I come away from the book thinking about how much WWII affected people in Europe, both directly and down the generations. There's also something about Europe itself, the different languages and cultures and variations of Christianity all crammed into a relatively small landmass. I'm thinking, too, about how a person's character develops. What makes people so n
Steve Whichard
Oct 23, 2020 rated it it was amazing
Shelves: memoir
Extremely interesting read. The history of a family that travels through some of the roughest times for Europe. The book gives a different perspective on the conflicts of the time through a family of characters that you find hard not to love and hate even at the same time. I found myself wanting to know more and even thankful that more details weren't available. ...more
Whistlers Mom
Aug 04, 2020 rated it it was amazing
What did you do in the war, Daddy? Don't ask, Son.

I hate all forms of political extremism and (especially) the brand of "patriotism" that teaches that a country can only be great by conquering other nations. The rise of Hitler and his Nazis and the Jewish genocide they committed was the greatest tragedy of the Twentieth Century. So I was initially resistant to this book, which I took to be a son's apology for his father's service in the German Army during WWII.

I'm glad I overcame my prejudice, b
Jan Vranken
Dec 12, 2014 marked it as to-read  ·  review of another edition
Review Groene 11.12.14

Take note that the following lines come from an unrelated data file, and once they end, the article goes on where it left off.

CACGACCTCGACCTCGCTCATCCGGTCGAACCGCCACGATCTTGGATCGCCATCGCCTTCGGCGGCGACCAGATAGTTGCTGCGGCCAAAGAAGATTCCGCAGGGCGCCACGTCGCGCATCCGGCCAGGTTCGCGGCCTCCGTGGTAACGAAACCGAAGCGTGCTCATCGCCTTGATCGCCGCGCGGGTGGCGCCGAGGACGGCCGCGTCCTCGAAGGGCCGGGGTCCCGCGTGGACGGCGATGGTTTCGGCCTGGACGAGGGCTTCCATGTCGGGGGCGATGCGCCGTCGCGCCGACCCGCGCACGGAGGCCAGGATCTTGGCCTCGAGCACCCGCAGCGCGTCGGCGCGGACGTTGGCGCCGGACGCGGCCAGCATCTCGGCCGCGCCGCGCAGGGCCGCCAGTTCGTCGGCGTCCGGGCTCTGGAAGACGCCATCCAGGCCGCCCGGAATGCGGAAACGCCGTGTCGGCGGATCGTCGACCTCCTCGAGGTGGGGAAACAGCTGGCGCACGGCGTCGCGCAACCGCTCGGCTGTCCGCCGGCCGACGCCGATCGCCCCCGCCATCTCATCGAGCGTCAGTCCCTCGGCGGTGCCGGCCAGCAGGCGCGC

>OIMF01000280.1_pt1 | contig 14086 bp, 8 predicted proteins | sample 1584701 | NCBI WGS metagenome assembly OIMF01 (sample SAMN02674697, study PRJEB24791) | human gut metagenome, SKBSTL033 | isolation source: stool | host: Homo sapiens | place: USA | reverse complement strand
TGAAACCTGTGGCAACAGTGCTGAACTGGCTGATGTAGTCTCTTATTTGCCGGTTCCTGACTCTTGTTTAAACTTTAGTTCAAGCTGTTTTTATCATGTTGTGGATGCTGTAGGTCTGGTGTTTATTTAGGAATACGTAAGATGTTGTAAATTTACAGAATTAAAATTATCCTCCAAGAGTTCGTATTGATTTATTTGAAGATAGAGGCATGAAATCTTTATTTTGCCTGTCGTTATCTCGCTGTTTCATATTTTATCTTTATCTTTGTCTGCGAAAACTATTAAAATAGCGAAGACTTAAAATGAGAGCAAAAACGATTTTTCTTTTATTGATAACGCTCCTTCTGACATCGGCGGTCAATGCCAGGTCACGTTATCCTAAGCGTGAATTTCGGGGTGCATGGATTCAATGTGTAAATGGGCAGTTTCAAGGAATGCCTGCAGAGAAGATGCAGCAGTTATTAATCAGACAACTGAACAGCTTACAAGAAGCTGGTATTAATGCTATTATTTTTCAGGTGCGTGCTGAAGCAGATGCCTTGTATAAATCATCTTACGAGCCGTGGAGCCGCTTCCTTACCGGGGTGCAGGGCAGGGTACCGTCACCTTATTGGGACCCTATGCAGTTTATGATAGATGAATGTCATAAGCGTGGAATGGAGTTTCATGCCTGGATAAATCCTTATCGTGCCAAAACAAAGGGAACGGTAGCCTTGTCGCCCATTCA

Dec 21, 2015 rated it it was ok  ·  review of another edition
Shelves: nonfiction
interesting tale, ok-ly written
Anne Van wijngaarden
Good for history nerds (I mean that in a good way)
Aug 11, 2020 rated it liked it  ·  review of another edition
This is a memoir about how one European family navigated WWII and its aftermath. With a jaundiced eye, Alexander Münninghoff dispassionately chronicles the strange and often tragic behavior of his extended family. In the midst of war and devastation, they lived a privileged existence marred by greed, compromise, rebellion and duplicity.

His grandfather was a wealthy businessman who fled Latvia for the Netherlands following the Russian takeover. He was passionate about his religion, his Dutch heri
Leoma Gilley
Jan 05, 2021 rated it really liked it
Some people manage to come out of disfunctional family situations as successes, most do not. However, Alexander Münninghoff seems to have managed it. His grandfather, referred to as the Old Boss, seems to have been a tyrannical bully whose primary interest was making a fortune and everyone around him miserable. Alexander's father, Frans, was a misguided eldest son with only disdain for his father and all he represented. Nationalities which most of the world perceives as something concrete seem t ...more
Mrs Helen Rodbourn
Aug 11, 2020 rated it liked it
I read this book with interest as there was a lot I didn't previously know about the period in Holland but I also became increasingly frustrated with the tone. As a memoir I expected some emotional involvement from the author but his description of some of the truly dreadful actions of his father were cold and detached. This is a damning story of corruption, the dubious influence of the class sytem and the power of the catholic church in enabling the author's grandfather to amass a huge fortune ...more
Aug 16, 2020 rated it really liked it
This review has been hidden because it contains spoilers. To view it, click here.
Jeff Hanson
Nov 14, 2020 rated it really liked it